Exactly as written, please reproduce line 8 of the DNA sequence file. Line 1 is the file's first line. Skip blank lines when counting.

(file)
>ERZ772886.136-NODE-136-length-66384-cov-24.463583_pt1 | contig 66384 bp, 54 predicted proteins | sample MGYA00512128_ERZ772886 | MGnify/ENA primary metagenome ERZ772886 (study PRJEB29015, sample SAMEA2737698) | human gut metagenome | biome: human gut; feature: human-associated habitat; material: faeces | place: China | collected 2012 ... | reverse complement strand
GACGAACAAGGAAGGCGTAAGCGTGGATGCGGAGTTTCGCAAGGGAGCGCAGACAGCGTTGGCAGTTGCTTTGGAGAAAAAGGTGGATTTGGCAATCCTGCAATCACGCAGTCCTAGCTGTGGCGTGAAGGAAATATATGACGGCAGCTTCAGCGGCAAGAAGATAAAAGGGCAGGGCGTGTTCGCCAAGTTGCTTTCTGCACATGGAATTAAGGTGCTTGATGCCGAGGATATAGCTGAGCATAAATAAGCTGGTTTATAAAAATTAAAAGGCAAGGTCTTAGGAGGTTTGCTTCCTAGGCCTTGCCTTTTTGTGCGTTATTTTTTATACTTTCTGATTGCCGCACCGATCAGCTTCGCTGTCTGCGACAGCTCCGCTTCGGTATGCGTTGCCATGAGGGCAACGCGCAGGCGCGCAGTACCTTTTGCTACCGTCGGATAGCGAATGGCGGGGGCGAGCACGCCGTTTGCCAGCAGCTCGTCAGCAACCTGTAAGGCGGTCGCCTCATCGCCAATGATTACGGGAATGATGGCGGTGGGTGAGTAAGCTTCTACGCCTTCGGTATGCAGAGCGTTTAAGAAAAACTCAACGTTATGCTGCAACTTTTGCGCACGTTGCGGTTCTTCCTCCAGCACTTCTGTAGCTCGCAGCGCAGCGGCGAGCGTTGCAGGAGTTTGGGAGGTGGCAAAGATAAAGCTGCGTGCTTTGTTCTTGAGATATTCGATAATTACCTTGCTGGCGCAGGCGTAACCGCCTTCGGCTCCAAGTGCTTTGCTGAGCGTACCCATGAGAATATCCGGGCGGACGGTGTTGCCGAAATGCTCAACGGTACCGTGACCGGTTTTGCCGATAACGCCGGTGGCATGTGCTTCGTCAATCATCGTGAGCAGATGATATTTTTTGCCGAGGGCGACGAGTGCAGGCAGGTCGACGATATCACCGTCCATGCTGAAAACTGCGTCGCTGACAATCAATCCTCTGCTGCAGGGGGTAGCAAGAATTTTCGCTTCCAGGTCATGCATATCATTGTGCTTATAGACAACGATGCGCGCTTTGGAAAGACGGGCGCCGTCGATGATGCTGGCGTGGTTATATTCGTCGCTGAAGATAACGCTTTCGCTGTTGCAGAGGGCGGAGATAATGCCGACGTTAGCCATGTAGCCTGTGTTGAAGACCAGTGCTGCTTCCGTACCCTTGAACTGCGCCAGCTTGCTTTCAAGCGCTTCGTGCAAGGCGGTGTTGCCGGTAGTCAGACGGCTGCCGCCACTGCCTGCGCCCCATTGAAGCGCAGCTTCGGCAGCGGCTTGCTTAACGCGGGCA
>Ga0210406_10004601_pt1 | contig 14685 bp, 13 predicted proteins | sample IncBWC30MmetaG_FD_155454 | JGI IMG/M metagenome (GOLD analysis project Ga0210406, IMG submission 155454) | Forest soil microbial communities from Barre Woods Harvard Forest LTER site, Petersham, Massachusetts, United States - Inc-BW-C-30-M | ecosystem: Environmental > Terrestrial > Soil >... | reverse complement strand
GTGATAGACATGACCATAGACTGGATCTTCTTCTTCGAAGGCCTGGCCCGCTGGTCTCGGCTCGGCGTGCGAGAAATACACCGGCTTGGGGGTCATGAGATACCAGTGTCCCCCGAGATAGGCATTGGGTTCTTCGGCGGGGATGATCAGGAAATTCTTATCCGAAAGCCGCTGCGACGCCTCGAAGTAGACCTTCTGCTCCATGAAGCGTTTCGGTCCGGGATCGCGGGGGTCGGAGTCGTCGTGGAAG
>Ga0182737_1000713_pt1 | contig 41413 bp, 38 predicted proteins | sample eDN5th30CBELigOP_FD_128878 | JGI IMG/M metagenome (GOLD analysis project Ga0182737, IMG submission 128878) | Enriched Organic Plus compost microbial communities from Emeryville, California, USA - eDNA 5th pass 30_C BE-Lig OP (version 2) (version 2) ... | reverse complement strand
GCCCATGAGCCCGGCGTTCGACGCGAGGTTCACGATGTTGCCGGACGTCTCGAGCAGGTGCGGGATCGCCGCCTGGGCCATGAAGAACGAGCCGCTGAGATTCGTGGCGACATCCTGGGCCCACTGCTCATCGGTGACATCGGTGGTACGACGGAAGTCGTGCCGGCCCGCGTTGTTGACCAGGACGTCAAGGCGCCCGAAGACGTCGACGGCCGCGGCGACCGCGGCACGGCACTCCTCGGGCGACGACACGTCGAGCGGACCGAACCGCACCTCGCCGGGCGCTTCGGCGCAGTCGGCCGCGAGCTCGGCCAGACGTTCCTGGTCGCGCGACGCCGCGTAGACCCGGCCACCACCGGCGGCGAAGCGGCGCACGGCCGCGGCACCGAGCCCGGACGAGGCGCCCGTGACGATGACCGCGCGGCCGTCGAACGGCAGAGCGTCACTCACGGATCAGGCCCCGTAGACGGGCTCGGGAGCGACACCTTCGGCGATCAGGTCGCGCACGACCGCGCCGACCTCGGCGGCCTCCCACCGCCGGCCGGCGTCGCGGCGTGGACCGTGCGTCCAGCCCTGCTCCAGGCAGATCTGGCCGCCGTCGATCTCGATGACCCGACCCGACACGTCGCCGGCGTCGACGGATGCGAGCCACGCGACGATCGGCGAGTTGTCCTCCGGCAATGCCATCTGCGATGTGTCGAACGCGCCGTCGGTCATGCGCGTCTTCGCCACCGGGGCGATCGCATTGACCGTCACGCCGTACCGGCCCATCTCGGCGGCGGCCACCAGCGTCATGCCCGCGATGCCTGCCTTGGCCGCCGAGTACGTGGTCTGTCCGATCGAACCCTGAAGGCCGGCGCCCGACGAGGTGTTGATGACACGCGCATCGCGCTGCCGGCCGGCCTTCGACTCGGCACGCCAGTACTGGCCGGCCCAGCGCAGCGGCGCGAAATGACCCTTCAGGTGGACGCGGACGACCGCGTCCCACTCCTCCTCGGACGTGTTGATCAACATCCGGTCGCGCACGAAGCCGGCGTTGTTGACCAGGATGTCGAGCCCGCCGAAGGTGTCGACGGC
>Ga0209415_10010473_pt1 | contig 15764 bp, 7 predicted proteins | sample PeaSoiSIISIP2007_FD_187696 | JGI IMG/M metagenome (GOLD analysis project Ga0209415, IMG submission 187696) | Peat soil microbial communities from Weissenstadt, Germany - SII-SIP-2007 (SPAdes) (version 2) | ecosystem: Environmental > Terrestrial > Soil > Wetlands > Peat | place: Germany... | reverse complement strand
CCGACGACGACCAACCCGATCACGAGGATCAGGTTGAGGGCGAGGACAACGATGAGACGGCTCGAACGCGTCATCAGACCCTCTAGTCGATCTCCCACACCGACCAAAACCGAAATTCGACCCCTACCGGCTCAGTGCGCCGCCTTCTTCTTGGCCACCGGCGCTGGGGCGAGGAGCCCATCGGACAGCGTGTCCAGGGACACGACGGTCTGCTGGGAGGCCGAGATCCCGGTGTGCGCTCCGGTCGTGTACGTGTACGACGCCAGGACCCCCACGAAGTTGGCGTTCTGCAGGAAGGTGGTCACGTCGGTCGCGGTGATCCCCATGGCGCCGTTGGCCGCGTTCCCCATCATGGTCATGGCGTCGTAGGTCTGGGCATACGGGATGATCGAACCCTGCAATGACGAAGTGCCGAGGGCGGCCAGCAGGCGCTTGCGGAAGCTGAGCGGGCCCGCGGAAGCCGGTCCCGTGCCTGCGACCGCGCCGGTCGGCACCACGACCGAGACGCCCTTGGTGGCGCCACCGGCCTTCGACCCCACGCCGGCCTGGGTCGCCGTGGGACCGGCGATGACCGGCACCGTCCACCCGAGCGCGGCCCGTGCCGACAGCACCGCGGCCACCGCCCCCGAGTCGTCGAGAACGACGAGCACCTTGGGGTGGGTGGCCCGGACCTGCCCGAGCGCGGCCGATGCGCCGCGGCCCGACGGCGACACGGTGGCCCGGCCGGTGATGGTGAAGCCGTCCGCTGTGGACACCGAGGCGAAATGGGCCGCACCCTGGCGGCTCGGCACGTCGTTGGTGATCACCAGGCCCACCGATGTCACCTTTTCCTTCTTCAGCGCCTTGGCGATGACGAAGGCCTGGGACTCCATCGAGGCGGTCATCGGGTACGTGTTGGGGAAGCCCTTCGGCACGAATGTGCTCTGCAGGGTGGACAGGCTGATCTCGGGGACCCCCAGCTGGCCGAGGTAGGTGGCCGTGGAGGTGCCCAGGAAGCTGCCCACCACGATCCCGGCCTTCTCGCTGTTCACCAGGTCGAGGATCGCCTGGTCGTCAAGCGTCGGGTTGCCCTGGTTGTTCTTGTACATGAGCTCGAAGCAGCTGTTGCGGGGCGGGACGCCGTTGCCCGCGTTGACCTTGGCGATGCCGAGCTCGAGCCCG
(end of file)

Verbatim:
CCGACGACGACCAACCCGATCACGAGGATCAGGTTGAGGGCGAGGACAACGATGAGACGGCTCGAACGCGTCATCAGACCCTCTAGTCGATCTCCCACACCGACCAAAACCGAAATTCGACCCCTACCGGCTCAGTGCGCCGCCTTCTTCTTGGCCACCGGCGCTGGGGCGAGGAGCCCATCGGACAGCGTGTCCAGGGACACGACGGTCTGCTGGGAGGCCGAGATCCCGGTGTGCGCTCCGGTCGTGTACGTGTACGACGCCAGGACCCCCACGAAGTTGGCGTTCTGCAGGAAGGTGGTCACGTCGGTCGCGGTGATCCCCATGGCGCCGTTGGCCGCGTTCCCCATCATGGTCATGGCGTCGTAGGTCTGGGCATACGGGATGATCGAACCCTGCAATGACGAAGTGCCGAGGGCGGCCAGCAGGCGCTTGCGGAAGCTGAGCGGGCCCGCGGAAGCCGGTCCCGTGCCTGCGACCGCGCCGGTCGGCACCACGACCGAGACGCCCTTGGTGGCGCCACCGGCCTTCGACCCCACGCCGGCCTGGGTCGCCGTGGGACCGGCGATGACCGGCACCGTCCACCCGAGCGCGGCCCGTGCCGACAGCACCGCGGCCACCGCCCCCGAGTCGTCGAGAACGACGAGCACCTTGGGGTGGGTGGCCCGGACCTGCCCGAGCGCGGCCGATGCGCCGCGGCCCGACGGCGACACGGTGGCCCGGCCGGTGATGGTGAAGCCGTCCGCTGTGGACACCGAGGCGAAATGGGCCGCACCCTGGCGGCTCGGCACGTCGTTGGTGATCACCAGGCCCACCGATGTCACCTTTTCCTTCTTCAGCGCCTTGGCGATGACGAAGGCCTGGGACTCCATCGAGGCGGTCATCGGGTACGTGTTGGGGAAGCCCTTCGGCACGAATGTGCTCTGCAGGGTGGACAGGCTGATCTCGGGGACCCCCAGCTGGCCGAGGTAGGTGGCCGTGGAGGTGCCCAGGAAGCTGCCCACCACGATCCCGGCCTTCTCGCTGTTCACCAGGTCGAGGATCGCCTGGTCGTCAAGCGTCGGGTTGCCCTGGTTGTTCTTGTACATGAGCTCGAAGCAGCTGTTGCGGGGCGGGACGCCGTTGCCCGCGTTGACCTTGGCGATGCCGAGCTCGAGCCCG